If you’re reading this column, then you’re probably one of the top 1%! I’ll explain more about that later.
Snowsports Industries America (SIA) is a non-profit trade association representing suppliers of snowsports. Snowsports in this case being alpine skiing, Nordic skiing, snowboarding, and snowshoeing. The organization started as “Ski Industries America”, but changed its name if not its initials to be more inclusive of the sports it represents.
One of the missions of SIA is research to help its members better understand the snowsports market. The data they collect used to be hard for the general public to access, but thanks to the web, now it’s easier to see. Some of their research remains for “members only” or can be obtained for a fee. However the free, publicly available data available in the “SIA Snow Sports Industry Insights Study” makes for some interesting reading.
Let’s start with how many people in the United States actually participate in Snowsports. In 2016 11.857 million people went downhill skiing, 7.557 million snowboarded, and 5.059 million went cross-country skiing. The downhill skiing numbers crept up a little from the previous season while snowboarding held about even. Cross-country numbers have seen the only significant increase (>20%) over the last three seasons.
Let’s take a closer look at some of the downhill skiing numbers. Skiers are an aging group. If I define RetroSkiers as those 55 or older, we went from being 7% of downhill participants up to 11%! As I mentioned, downhill saw only a small increase in total participation so that means there was actually a decrease in some of the younger age brackets.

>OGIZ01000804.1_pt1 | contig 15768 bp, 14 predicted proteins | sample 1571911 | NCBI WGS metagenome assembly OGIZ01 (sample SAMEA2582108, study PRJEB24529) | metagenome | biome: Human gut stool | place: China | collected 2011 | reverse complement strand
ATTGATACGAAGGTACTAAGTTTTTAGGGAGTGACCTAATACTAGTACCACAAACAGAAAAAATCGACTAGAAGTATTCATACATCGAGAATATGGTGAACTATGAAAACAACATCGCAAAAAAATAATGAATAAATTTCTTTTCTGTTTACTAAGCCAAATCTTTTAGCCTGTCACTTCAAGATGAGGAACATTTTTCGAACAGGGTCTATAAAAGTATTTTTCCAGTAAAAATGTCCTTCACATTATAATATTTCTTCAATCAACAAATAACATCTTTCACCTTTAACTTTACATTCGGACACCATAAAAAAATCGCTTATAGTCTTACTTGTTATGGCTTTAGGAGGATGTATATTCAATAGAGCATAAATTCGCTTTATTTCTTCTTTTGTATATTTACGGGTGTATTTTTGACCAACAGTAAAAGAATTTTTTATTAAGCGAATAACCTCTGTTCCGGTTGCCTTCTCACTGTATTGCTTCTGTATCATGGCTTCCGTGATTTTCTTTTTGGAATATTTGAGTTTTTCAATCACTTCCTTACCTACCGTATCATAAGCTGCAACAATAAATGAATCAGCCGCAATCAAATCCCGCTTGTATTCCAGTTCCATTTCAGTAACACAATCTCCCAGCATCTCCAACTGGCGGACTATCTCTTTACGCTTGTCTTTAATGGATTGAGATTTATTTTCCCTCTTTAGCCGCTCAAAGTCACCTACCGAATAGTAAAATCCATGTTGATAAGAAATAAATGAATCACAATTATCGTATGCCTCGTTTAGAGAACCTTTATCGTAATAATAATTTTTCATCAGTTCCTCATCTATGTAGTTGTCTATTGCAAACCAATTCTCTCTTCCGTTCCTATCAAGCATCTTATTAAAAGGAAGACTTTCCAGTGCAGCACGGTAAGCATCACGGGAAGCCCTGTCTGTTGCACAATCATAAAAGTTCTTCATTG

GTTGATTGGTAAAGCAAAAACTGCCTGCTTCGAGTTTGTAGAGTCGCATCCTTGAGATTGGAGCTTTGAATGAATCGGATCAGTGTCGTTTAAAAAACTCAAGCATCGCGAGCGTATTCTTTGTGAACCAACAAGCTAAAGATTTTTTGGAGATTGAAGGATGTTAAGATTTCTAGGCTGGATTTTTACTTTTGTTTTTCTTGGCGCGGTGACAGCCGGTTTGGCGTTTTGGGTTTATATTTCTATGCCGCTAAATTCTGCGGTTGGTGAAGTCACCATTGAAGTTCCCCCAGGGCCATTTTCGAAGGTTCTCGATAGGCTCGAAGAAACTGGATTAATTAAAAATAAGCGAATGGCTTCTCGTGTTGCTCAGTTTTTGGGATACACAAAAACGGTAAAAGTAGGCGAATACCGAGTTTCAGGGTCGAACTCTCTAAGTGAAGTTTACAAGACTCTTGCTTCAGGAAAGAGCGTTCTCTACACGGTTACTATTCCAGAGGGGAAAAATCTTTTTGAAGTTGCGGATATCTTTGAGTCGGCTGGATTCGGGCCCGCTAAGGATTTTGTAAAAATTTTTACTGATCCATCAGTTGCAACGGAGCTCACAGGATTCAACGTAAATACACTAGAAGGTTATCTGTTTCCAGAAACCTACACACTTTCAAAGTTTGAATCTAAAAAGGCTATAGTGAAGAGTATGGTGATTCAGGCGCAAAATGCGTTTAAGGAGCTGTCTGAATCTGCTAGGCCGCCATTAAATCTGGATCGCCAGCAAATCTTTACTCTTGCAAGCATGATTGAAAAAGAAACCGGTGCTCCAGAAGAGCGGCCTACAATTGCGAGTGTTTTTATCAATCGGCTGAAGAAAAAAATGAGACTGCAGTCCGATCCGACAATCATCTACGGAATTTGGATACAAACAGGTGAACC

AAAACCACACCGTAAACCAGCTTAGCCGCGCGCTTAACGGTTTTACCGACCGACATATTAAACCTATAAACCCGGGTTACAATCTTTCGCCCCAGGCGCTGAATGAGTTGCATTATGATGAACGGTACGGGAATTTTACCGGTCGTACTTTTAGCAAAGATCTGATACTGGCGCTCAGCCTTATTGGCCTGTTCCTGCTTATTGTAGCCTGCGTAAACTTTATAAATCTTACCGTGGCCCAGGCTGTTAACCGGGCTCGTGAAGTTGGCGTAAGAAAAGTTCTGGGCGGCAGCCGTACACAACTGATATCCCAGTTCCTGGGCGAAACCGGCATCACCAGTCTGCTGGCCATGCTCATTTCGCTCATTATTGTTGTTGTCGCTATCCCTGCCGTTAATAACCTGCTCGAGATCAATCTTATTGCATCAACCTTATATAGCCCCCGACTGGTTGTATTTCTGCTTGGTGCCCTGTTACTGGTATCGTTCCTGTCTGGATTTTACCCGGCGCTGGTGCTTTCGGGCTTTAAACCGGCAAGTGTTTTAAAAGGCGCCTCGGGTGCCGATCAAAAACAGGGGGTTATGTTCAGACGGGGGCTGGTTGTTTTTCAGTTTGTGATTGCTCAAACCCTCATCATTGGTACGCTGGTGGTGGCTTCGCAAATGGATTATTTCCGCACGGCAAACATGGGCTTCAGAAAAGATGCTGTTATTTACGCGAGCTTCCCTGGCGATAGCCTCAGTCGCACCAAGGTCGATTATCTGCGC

The increase in participation by those 55 and older is not a surprise. The changes over the last 20-30 years in ski equipment, snowmaking and grooming, and lifts have all favored senior skiers. Would as many of us still be skiing if we were on 210’s, dealing with ungroomed slopes and long lift lines?
So we have about 12 million skiers in the United States. How often do they go skiing? I was shocked to find out that according to the SIA data, 23% only skied one day last season! In other words, about one in four skiers logged just a single day – sure hope it was a good day!
No correct answers to that question last week, but I really didn’t expect a big response. I’m betting many of you are as surprised as I was at the actual percentage.
Going back to the numbers on how often people ski, the data indicate that 77% of skiers skied eight or less days last season. That figure obviously includes the single day wonders mentioned earlier. While I’m not as shocked by that figure, it still is amazing that the “typical” skier makes the big investment in equipment, tickets, lodging, and food for basically a week of enjoyment. I think it also may reveal some of the thought behind the pricing of Epic passes.
I know that many readers of this column fall into the as yet unmentioned category of those who ski nine or more days a season. In fact a lot of you probably accumulate way more than that! So that puts you in a very exclusive group.
The population of the United States is approximately 326 million. If I’m very generous and round up, about 4% of that population are skiers. Since less than a quarter of U.S. skiers ski 9 days or more, those who do make up the top 1%! OK, so it’s not the top 1% that you see in the news all the time, but it’s still a point of distinction.
Since I’m on a numbers kick, I did look up some other countries. Germany has the most skiers at 14.6 million. That’s almost 20% of their population! Japan is right behind the U.S. with some 10 million skiers. Japan’s number has actually decreased. At one time they may have exceeded the U.S., but an aging population has reduced their numbers.